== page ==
Plus, re-creating a classic Texas cookie and sampling H-E-B's drive-through barbecue.
We won't judge.
Plus: Subway's Pitmaster Ramone gets a shout-out from his boss at Sadler's.
The 1928 Commodore Perry mansion has been restored to its former glory and turned into an upscale resort unlike anything in the city. Join us on a virtual tour.
The recent uprisings have confirmed for me that platitudes aren’t enough.
Plus: Torchy's removes the Republican and Democrat tacos from its menu.
Plus: a morning practice to spark creativity, a dish from Austin’s Suerte, and a nostalgic summer movie.
The legendary Taylor restaurant has adapted to the coronavirus era with an abbreviated menu, larger outdoor patio, and other changes.
During the pandemic, Sam Waring put a sign in his yard: ”If the Curtain’s Open, Give Us a Wave, Eh?” Passersby obliged.
Plus, we celebrate pioneering black pitmasters on Juneteenth.
Texas science fiction authors Nicky Drayden and Christopher Brown contemplate the future of writing about the future.
From Dallas to San Antonio, Southern California’s hottest taco trend is hitting Texas.
When my mother died, she left behind hundreds of items that my family might need if civilization goes south. Deciding what to do with them forced me to weigh the demands of the present and the future.
The UT professor sees echoes of the past—and hope for the future—in the demonstrations rocking the nation.
Taye Johnson has been demonstrating outside Austin police headquarters with a message informed by his own service.
At 16, Ayala was just beginning to learn about social movements when police shot him in the head with a ”less-lethal” weapon.
Plus: Houston gets a new barbecue joint.
“I Can’t Believe This Is America”: On the Front Lines With the Volunteers Tending to Austin’s Injured Protesters
They thought they’d be treating heat exhaustion this weekend. Then police started firing rubber bullets and beanbag rounds.
Plus, quarantined Texans can’t get enough ‘Friends,’ Ted Cruz complains to Congress about movies, and McConaughey has his own message for grads.
The Texas native's new memoir offers plenty to listen to.
A sad and anxious time may offer a silver lining.
Plus: the history of Sweden's “Taco Friday.”
First came the sound of someone running hard on the breezeway outside, then a banging on the apartment door. Irene Vera opened it to see her neighbor, twenty-year-old Rosa Jimenez, holding a little boy who lay limp in her arms. “Help me! Help me!” Jimenez cried hysterically in Spanish. The
Nixta Taqueria’s Oaxacan tortillas boosted sales just enough to keep the restaurant from laying off staff.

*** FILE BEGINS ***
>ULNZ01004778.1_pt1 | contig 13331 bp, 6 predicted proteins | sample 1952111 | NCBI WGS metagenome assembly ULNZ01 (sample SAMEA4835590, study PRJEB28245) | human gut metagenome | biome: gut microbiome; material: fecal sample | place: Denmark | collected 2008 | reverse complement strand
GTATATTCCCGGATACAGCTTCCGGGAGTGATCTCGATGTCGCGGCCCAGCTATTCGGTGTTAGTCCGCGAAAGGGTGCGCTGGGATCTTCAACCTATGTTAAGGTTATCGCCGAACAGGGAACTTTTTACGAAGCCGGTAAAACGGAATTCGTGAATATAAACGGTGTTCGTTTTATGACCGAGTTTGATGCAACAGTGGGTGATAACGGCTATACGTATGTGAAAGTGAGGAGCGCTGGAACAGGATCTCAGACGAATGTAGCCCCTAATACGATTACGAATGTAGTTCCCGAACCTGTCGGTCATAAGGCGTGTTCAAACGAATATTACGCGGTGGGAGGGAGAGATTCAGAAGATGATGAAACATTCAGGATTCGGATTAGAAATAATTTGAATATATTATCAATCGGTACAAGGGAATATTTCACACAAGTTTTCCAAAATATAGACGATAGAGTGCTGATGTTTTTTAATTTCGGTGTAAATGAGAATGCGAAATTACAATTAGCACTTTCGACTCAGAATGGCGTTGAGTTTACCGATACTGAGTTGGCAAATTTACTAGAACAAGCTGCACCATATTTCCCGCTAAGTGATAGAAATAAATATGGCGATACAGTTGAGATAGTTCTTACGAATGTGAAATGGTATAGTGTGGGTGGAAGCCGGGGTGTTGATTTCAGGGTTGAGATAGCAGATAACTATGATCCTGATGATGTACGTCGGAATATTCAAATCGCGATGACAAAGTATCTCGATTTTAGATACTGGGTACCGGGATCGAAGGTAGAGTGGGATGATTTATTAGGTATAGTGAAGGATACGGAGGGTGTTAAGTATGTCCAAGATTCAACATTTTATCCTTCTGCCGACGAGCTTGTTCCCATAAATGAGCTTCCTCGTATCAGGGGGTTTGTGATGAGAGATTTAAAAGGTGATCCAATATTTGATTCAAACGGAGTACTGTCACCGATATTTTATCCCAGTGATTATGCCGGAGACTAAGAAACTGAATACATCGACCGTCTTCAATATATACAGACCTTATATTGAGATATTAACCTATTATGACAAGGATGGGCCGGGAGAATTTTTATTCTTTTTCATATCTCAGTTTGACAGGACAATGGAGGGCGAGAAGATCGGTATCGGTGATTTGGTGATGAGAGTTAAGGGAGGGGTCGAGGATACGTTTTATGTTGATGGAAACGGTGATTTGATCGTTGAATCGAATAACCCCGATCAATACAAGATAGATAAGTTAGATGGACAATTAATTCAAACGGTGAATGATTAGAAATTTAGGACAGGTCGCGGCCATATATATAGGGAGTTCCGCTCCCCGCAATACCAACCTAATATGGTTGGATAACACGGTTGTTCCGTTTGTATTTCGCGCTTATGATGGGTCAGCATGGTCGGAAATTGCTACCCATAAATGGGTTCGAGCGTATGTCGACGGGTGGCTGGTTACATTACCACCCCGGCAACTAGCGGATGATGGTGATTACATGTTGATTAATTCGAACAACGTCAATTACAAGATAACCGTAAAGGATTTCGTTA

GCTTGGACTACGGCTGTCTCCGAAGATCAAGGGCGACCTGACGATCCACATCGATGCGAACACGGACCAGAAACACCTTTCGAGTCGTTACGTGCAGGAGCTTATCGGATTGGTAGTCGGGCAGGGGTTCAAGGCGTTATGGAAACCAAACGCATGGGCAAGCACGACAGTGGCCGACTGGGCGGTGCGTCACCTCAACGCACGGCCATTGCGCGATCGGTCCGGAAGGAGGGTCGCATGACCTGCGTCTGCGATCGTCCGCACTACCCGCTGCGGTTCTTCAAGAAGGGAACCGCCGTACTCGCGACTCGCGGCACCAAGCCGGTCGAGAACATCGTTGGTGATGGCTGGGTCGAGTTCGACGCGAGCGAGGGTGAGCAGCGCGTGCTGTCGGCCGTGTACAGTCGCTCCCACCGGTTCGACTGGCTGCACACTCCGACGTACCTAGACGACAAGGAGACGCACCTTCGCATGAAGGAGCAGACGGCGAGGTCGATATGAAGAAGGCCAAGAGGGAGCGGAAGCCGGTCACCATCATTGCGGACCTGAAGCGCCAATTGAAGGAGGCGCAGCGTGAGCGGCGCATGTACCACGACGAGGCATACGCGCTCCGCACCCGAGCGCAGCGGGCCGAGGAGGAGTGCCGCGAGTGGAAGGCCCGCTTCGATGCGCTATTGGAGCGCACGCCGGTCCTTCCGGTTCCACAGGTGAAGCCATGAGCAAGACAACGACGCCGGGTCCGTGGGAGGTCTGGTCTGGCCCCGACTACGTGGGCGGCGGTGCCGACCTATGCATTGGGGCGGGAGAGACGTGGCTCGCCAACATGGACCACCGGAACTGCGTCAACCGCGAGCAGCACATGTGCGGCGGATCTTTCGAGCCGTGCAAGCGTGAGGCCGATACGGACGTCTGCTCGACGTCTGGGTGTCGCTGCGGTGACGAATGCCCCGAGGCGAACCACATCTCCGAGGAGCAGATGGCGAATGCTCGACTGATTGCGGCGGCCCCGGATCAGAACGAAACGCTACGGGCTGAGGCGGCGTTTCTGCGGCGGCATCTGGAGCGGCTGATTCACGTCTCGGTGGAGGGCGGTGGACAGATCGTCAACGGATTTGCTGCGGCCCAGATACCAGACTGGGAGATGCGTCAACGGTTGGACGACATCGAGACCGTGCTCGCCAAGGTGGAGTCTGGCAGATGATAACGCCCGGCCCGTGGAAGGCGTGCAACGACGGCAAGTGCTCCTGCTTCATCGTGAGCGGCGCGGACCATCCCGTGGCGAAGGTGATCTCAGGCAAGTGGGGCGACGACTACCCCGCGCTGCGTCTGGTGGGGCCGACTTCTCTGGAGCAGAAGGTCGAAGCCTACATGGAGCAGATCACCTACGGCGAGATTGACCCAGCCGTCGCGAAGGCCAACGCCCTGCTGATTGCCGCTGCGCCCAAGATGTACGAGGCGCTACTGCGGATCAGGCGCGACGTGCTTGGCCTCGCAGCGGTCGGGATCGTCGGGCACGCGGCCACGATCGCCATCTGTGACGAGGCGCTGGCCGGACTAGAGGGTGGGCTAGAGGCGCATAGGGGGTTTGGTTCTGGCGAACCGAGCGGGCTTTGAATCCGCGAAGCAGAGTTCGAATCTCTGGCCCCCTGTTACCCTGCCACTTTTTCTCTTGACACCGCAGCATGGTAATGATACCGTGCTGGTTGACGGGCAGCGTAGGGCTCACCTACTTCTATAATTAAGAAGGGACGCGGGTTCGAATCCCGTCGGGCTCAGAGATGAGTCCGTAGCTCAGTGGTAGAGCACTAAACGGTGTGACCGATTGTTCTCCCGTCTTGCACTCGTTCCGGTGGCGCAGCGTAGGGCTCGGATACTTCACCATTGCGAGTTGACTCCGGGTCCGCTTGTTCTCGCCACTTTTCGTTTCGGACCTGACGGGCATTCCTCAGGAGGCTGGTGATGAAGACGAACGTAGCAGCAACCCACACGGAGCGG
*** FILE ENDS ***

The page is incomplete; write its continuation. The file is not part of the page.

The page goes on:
Comedor, Suerte, and Cuchara take takeout to the next level by giving diners an engaging experience.
The latest rant from the ‘Infowars’ host triggers a fear we didn’t know we had.
Good news for those missing Major League Baseball: you can still get your stadium food.
Some of Fusebox Festival’s most poignant moments came when performers stopped trying to put on a show, and instead simply bared their souls about the present predicament.
I’ve been employed with Austin Resource Recovery for sixteen years. I’ve always wanted to work for the city. It’s good benefits: it’s a job that a lot of people want. It’s steady, and you know it’s something that you can depend on and your family can depend on.
Austin's White Denim remotely wrote, recorded, mixed, and mastered 'World as a Waiting Room' in just thirty days.
The kids are alright, but they’re getting a little bored.
Plus: They're back! Joints that have reopened in some capacity.
Plus, a rare pink grasshopper was spotted in Travis County.
Images from across the state capture our eerily historic moment.
At this little yellow food truck in Austin, it’s all about Taco Wednesday.
Updates on taqueria and Tex-Mex meal kits, mail orders, donations, and more.
There’s plenty of Mexican-flavored Texas food content to stream online while you’re sheltering at home.
“I guess the pandemic didn’t exactly end my marriage. It just revealed that it no longer really existed.”
How three of the city's most popular and beloved joints are trying to stay afloat during the pandemic.
The novel coronavirus pandemic won’t defeat the versatile—dare we say perfect—food. “Tacos will feed America.”
The groundbreaking South Austin trailer is offering virtual classes and some menu additions (and goes viral with a blindfolded-brisket-trimming video).
Show your local joints some taco love during this crisis. They need it.
Robert Draper, like the people he interviewed for this month's cover story, is driven by a need to understand the past.
From the team behind Emmer & Rye, this new Austin restaurant is a work of hearth.
After the Civil War, a group of politicians fought—and failed—to empower everyday Texans. But we can see their influence in the New Deal, the Great Society, Donald Trump, and Bernie Sanders.
These are tough questions to answer right now.
The writing had been on the wall, and now it’s official.
A California man tried to bring his pet possum on a passenger plane, and a clerical error brought a temporary $37 million windfall to a Rowlett couple.
Celebrating the era when the Big Boys and Butthole Surfers made music that was loud and fast and dangerous.
He was a notorious deal maker known for bringing priceless pieces of Texas history back to the state. He was also a suspected forger and arsonist. Thirty years ago, he was found dead in the Colorado River near Austin, and to this day a question remains: Could John Holmes Jenkins